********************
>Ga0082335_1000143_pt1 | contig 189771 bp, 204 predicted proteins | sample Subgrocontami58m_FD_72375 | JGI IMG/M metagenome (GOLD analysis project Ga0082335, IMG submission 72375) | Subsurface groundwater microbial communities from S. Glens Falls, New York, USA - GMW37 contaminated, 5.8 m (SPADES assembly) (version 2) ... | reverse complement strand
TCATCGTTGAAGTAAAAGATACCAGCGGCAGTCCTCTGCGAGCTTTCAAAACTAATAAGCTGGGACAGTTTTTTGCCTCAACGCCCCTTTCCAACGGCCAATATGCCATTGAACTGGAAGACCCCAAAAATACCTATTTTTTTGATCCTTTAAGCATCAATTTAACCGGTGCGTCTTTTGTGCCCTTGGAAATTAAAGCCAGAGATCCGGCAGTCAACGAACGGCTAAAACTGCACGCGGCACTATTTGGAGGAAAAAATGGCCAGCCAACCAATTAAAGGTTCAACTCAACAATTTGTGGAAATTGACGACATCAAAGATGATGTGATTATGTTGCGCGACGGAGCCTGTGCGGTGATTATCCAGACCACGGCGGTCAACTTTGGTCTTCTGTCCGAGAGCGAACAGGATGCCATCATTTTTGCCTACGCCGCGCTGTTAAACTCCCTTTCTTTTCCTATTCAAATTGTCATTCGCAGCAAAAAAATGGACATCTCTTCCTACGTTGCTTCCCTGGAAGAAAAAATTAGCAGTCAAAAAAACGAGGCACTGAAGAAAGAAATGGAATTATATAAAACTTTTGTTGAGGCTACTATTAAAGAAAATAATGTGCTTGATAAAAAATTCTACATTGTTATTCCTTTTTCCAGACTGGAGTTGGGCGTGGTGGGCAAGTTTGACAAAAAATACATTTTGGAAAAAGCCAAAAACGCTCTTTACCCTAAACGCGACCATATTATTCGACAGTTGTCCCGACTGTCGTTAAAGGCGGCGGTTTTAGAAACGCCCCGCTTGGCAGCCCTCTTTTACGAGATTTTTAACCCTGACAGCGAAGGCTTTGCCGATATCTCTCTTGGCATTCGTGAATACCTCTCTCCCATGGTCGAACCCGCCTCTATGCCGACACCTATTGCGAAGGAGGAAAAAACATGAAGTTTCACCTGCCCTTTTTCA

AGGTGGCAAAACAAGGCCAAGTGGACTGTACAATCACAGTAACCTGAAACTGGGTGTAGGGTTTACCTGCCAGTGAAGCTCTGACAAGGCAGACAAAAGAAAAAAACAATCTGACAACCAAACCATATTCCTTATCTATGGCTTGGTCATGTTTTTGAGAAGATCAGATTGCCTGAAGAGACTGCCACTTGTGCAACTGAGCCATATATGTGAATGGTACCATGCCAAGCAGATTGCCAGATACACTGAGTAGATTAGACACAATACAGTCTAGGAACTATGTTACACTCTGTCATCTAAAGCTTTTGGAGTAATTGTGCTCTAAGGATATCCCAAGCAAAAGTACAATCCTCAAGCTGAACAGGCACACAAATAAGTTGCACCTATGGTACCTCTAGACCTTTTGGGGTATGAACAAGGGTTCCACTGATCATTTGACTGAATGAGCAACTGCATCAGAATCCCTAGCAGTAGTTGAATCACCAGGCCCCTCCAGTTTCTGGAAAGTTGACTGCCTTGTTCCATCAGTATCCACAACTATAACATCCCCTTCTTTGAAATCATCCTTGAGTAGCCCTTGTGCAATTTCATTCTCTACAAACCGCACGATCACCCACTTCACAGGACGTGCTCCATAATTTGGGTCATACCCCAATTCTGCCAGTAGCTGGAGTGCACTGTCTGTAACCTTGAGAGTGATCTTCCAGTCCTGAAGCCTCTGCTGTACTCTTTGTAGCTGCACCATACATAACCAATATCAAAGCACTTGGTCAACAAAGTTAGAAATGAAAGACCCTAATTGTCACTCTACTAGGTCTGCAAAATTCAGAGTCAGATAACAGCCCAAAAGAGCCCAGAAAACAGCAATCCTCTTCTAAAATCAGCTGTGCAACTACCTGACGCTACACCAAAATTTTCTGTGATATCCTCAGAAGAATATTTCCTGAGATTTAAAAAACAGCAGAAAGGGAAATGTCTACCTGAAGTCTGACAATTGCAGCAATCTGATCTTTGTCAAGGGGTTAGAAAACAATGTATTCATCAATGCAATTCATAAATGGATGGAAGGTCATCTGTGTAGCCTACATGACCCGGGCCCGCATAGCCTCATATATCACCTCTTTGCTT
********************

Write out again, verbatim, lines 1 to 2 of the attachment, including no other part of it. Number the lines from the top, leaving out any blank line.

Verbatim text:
>Ga0082335_1000143_pt1 | contig 189771 bp, 204 predicted proteins | sample Subgrocontami58m_FD_72375 | JGI IMG/M metagenome (GOLD analysis project Ga0082335, IMG submission 72375) | Subsurface groundwater microbial communities from S. Glens Falls, New York, USA - GMW37 contaminated, 5.8 m (SPADES assembly) (version 2) ... | reverse complement strand
TCATCGTTGAAGTAAAAGATACCAGCGGCAGTCCTCTGCGAGCTTTCAAAACTAATAAGCTGGGACAGTTTTTTGCCTCAACGCCCCTTTCCAACGGCCAATATGCCATTGAACTGGAAGACCCCAAAAATACCTATTTTTTTGATCCTTTAAGCATCAATTTAACCGGTGCGTCTTTTGTGCCCTTGGAAATTAAAGCCAGAGATCCGGCAGTCAACGAACGGCTAAAACTGCACGCGGCACTATTTGGAGGAAAAAATGGCCAGCCAACCAATTAAAGGTTCAACTCAACAATTTGTGGAAATTGACGACATCAAAGATGATGTGATTATGTTGCGCGACGGAGCCTGTGCGGTGATTATCCAGACCACGGCGGTCAACTTTGGTCTTCTGTCCGAGAGCGAACAGGATGCCATCATTTTTGCCTACGCCGCGCTGTTAAACTCCCTTTCTTTTCCTATTCAAATTGTCATTCGCAGCAAAAAAATGGACATCTCTTCCTACGTTGCTTCCCTGGAAGAAAAAATTAGCAGTCAAAAAAACGAGGCACTGAAGAAAGAAATGGAATTATATAAAACTTTTGTTGAGGCTACTATTAAAGAAAATAATGTGCTTGATAAAAAATTCTACATTGTTATTCCTTTTTCCAGACTGGAGTTGGGCGTGGTGGGCAAGTTTGACAAAAAATACATTTTGGAAAAAGCCAAAAACGCTCTTTACCCTAAACGCGACCATATTATTCGACAGTTGTCCCGACTGTCGTTAAAGGCGGCGGTTTTAGAAACGCCCCGCTTGGCAGCCCTCTTTTACGAGATTTTTAACCCTGACAGCGAAGGCTTTGCCGATATCTCTCTTGGCATTCGTGAATACCTCTCTCCCATGGTCGAACCCGCCTCTATGCCGACACCTATTGCGAAGGAGGAAAAAACATGAAGTTTCACCTGCCCTTTTTCA